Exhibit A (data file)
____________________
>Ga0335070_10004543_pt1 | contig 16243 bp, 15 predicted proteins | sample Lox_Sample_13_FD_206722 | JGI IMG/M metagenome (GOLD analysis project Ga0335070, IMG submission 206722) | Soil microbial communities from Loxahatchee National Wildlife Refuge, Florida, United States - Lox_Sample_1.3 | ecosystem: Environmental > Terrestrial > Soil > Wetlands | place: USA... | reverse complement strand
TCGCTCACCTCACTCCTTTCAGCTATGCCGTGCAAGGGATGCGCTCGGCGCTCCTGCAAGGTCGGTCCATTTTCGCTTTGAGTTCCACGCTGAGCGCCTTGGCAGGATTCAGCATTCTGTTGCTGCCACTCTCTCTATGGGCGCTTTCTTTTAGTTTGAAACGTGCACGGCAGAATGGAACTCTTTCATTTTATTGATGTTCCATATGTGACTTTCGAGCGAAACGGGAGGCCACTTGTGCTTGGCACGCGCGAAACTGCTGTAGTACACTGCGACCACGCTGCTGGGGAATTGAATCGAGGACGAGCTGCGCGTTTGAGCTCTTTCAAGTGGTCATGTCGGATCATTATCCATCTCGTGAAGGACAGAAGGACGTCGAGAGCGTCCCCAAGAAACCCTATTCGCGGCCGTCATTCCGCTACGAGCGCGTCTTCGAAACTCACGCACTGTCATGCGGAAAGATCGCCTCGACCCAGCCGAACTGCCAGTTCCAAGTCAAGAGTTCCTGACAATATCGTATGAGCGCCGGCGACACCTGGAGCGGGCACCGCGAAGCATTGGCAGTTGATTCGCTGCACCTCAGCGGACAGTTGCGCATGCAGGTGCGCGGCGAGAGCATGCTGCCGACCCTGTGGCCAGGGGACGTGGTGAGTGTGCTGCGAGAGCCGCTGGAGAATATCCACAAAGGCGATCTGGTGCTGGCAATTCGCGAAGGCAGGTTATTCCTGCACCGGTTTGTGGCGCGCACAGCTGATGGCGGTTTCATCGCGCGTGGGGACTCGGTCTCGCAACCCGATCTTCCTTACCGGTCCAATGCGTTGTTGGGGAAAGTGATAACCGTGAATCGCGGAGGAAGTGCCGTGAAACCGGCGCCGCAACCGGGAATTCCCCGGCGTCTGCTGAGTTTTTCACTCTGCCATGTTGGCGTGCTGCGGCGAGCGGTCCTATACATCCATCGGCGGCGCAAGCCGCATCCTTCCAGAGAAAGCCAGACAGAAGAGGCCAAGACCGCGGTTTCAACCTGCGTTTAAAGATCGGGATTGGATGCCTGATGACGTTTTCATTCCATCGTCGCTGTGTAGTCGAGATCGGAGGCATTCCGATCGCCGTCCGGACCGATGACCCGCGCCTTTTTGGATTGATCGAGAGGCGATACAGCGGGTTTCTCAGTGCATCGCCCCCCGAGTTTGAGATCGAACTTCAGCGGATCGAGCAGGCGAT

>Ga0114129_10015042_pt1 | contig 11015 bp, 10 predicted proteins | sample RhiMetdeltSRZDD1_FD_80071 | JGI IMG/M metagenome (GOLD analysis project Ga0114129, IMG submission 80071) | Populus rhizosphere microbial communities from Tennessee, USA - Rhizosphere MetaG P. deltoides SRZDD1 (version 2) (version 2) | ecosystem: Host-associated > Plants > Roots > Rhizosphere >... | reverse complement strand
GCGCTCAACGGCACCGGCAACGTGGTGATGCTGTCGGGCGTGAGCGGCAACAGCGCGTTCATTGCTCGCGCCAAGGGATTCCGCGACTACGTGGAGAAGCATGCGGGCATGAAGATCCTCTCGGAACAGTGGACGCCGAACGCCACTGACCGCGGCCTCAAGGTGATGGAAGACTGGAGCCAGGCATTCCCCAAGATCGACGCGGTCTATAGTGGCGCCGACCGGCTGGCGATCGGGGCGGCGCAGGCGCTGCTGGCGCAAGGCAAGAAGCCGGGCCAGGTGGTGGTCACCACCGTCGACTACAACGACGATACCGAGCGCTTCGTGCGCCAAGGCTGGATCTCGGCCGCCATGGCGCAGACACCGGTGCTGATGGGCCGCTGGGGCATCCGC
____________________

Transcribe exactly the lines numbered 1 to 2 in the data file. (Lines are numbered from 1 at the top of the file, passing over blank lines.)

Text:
>Ga0335070_10004543_pt1 | contig 16243 bp, 15 predicted proteins | sample Lox_Sample_13_FD_206722 | JGI IMG/M metagenome (GOLD analysis project Ga0335070, IMG submission 206722) | Soil microbial communities from Loxahatchee National Wildlife Refuge, Florida, United States - Lox_Sample_1.3 | ecosystem: Environmental > Terrestrial > Soil > Wetlands | place: USA... | reverse complement strand
TCGCTCACCTCACTCCTTTCAGCTATGCCGTGCAAGGGATGCGCTCGGCGCTCCTGCAAGGTCGGTCCATTTTCGCTTTGAGTTCCACGCTGAGCGCCTTGGCAGGATTCAGCATTCTGTTGCTGCCACTCTCTCTATGGGCGCTTTCTTTTAGTTTGAAACGTGCACGGCAGAATGGAACTCTTTCATTTTATTGATGTTCCATATGTGACTTTCGAGCGAAACGGGAGGCCACTTGTGCTTGGCACGCGCGAAACTGCTGTAGTACACTGCGACCACGCTGCTGGGGAATTGAATCGAGGACGAGCTGCGCGTTTGAGCTCTTTCAAGTGGTCATGTCGGATCATTATCCATCTCGTGAAGGACAGAAGGACGTCGAGAGCGTCCCCAAGAAACCCTATTCGCGGCCGTCATTCCGCTACGAGCGCGTCTTCGAAACTCACGCACTGTCATGCGGAAAGATCGCCTCGACCCAGCCGAACTGCCAGTTCCAAGTCAAGAGTTCCTGACAATATCGTATGAGCGCCGGCGACACCTGGAGCGGGCACCGCGAAGCATTGGCAGTTGATTCGCTGCACCTCAGCGGACAGTTGCGCATGCAGGTGCGCGGCGAGAGCATGCTGCCGACCCTGTGGCCAGGGGACGTGGTGAGTGTGCTGCGAGAGCCGCTGGAGAATATCCACAAAGGCGATCTGGTGCTGGCAATTCGCGAAGGCAGGTTATTCCTGCACCGGTTTGTGGCGCGCACAGCTGATGGCGGTTTCATCGCGCGTGGGGACTCGGTCTCGCAACCCGATCTTCCTTACCGGTCCAATGCGTTGTTGGGGAAAGTGATAACCGTGAATCGCGGAGGAAGTGCCGTGAAACCGGCGCCGCAACCGGGAATTCCCCGGCGTCTGCTGAGTTTTTCACTCTGCCATGTTGGCGTGCTGCGGCGAGCGGTCCTATACATCCATCGGCGGCGCAAGCCGCATCCTTCCAGAGAAAGCCAGACAGAAGAGGCCAAGACCGCGGTTTCAACCTGCGTTTAAAGATCGGGATTGGATGCCTGATGACGTTTTCATTCCATCGTCGCTGTGTAGTCGAGATCGGAGGCATTCCGATCGCCGTCCGGACCGATGACCCGCGCCTTTTTGGATTGATCGAGAGGCGATACAGCGGGTTTCTCAGTGCATCGCCCCCCGAGTTTGAGATCGAACTTCAGCGGATCGAGCAGGCGAT